A good sign when Rosie’s waters were broken was there was no meconium in the amniotic fluid – most people we had talked to seemed to expect some since we were so ‘overdue’. This can cause problems for baby if they inhale it during the birth. K could also tell baby was in a really good position for labour which was great to hear.
We went for a walk to the small park in the hospital grounds, it was a lovely sunny day. Rosie could feel some mild contractions but fairly far apart. She felt a bit disheartened since if things didn’t get going ‘naturally’, the next step would be artificial hormones to bring on contractions which would likely be harder to deal with (your body doesn’t release endorphins in the same way to help cope). We went for quite a wander round before returning to the room. Back in the room we spent a bit of time using our other strategies, e.g. listening to the affirmations and Rosie using the breast pump. K came to see us and also mentioned that walking up stairs sideways might be helpful!
We decided to go for another walk around 4:40pm, and during this walk Tim started timing the contractions which were definitely getting quite close together – Tim actually recorded 21 in 50 minutes. However they were still manageable through breathing – Rosie would just stop walking, close her eyes, and breathe through it. They were lasting about 1 minute, but again, this felt manageable. Rosie certainly didn’t feel this meant things were proceeding quickly. We returned to the room about 5:30pm and Rosie lay on the bed on her side. As with Wilfrid’s birth, Rosie felt the contractions as period-pain like cramps in the front abdomen, not towards the back. This may be partly as baby was in a good back-to-front position (not back-to-back).
Fairly soon after this the contractions started feeling quite a lot more intense and Rosie wanted to move onto all fours on the bed to see if that helped. She had one quite strong pushing down contraction and felt she really needed to go to the toilet (classic sign!)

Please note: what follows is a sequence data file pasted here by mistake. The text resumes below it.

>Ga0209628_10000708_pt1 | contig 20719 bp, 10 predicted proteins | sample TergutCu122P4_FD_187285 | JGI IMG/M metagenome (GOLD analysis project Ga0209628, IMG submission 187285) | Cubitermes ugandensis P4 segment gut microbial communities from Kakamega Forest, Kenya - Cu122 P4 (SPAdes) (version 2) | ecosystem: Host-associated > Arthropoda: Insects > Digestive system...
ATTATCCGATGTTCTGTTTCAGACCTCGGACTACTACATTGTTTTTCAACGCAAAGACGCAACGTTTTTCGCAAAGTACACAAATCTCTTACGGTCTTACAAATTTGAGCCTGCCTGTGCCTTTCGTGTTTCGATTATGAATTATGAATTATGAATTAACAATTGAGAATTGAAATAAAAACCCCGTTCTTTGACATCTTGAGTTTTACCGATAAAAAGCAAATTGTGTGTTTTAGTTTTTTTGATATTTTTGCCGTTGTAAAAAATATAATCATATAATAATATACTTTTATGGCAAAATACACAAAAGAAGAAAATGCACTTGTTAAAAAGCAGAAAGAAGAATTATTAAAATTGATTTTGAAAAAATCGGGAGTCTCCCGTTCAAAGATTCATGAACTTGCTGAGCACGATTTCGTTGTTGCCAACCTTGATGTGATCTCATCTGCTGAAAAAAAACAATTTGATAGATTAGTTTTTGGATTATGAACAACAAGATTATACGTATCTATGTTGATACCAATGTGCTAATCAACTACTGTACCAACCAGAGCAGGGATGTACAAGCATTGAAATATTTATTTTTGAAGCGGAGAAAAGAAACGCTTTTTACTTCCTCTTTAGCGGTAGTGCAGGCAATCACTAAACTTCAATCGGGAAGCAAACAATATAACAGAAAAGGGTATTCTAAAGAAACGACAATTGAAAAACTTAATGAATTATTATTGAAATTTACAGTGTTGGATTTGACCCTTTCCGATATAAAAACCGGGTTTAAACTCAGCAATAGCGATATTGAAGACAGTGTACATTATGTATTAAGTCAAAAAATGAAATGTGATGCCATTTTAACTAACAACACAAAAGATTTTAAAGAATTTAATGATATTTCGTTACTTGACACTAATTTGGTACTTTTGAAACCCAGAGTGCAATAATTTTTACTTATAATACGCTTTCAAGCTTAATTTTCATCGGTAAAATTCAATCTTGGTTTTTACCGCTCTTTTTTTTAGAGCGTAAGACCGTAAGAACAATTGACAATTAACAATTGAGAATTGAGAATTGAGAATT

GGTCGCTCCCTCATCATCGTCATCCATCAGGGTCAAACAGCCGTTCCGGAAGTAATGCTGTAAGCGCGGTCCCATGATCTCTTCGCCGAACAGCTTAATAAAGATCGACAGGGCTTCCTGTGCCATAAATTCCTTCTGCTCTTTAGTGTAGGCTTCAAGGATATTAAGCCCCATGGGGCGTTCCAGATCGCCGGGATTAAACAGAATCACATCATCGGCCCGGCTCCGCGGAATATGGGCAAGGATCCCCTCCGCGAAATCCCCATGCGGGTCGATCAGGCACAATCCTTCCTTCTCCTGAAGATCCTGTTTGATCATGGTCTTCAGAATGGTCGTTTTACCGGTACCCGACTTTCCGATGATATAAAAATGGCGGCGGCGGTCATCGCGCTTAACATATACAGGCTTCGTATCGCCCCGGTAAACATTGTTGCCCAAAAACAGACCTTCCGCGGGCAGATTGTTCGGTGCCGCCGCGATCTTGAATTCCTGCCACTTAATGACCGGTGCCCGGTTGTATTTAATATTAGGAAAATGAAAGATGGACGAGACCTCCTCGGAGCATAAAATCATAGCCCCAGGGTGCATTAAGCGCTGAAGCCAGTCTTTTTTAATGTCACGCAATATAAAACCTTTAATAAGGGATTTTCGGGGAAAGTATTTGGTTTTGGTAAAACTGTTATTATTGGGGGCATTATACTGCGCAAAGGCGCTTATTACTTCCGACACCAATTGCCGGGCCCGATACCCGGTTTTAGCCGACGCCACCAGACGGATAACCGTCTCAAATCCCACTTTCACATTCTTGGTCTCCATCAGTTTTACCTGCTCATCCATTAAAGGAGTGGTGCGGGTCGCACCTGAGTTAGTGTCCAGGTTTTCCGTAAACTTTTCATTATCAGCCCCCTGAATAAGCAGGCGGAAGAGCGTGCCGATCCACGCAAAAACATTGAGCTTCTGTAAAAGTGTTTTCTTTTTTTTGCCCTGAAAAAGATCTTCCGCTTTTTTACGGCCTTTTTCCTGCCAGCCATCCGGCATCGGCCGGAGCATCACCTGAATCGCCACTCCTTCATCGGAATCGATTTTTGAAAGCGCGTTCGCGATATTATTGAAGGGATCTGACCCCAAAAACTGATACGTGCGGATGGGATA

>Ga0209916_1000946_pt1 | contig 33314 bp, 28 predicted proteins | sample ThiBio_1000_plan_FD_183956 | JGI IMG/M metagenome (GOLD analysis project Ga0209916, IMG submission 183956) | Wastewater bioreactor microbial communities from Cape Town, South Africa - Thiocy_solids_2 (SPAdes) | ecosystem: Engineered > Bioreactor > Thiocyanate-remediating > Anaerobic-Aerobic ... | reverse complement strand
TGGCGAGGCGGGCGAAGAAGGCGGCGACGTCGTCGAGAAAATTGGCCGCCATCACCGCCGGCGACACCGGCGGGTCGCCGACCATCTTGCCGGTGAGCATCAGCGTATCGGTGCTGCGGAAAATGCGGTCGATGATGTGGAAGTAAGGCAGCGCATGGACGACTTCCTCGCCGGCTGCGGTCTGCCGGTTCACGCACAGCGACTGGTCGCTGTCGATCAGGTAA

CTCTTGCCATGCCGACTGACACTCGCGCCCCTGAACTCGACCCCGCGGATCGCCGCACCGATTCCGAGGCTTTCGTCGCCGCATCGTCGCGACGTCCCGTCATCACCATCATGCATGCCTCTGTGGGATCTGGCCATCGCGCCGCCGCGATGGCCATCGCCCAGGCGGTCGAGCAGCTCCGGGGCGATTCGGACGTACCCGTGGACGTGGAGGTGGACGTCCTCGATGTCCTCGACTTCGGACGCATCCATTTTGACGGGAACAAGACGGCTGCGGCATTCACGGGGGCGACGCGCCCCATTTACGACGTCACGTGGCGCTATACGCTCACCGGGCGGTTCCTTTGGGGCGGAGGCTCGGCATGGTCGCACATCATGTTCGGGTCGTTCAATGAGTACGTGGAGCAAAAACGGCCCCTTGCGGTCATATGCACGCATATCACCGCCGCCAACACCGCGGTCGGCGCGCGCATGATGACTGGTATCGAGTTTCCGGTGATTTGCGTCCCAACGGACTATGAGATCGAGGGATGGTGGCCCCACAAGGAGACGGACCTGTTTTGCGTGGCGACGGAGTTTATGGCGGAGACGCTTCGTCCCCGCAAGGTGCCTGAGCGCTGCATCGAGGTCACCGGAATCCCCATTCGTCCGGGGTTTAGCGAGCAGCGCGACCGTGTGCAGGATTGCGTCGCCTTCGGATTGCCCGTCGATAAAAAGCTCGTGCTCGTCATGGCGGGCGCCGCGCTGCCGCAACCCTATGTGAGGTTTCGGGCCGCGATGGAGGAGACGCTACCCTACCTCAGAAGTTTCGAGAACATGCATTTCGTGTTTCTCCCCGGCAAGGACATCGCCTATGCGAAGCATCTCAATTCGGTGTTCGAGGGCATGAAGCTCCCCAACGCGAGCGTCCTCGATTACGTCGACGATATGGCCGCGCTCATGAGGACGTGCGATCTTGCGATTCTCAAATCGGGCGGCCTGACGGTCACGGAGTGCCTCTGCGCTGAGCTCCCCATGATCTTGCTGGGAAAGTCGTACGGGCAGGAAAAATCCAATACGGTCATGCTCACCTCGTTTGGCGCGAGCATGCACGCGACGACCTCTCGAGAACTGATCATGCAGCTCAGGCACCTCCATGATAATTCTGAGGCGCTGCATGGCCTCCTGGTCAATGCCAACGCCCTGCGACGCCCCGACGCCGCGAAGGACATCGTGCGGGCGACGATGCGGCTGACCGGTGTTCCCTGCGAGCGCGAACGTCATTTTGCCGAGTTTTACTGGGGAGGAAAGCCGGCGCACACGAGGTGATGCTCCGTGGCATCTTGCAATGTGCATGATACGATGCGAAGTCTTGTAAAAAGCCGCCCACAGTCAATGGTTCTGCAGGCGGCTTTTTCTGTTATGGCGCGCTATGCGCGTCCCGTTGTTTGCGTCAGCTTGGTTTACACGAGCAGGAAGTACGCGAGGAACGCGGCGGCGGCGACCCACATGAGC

At this point it was getting towards 6pm. Tim thought he might need some help if Rosie wanted to get to the bathroom (which was in the room, but even so), and he also thought the baby might be close to coming, so he went to fetch a midwife. K was with someone else so another midwife came in. Rosie managed to get to the toilet, sitting there was quite a relief although really this was a sign the baby was about to be born.
The other midwife went to tell K she thought she needed to get back to us! When K came in she kindly said to Rosie she should come back to the bed “we don’t want this baby to be born on the toilet!” and helped her there. Rosie had her eyes closed throughout at this point and wanted to go back on all fours.
The midwives tried to hear baby’s heart which was a bit challenging, because of Rosie’s position and as the baby had already moved down (they ended up listening briefly via baby’s head).
Now K helped Rosie with her breathing (“remember your hypnobirthing”) and told her how the baby was doing – the head was well on the way to crowning. Rosie could reach down and feel baby at this point and with a few more semi-controlled pushes baby was born at 6:22pm, barely 3 hours after the first mild but definite contractions, and with no pain relief (not even water which we’d used for Wilfrid’s birth).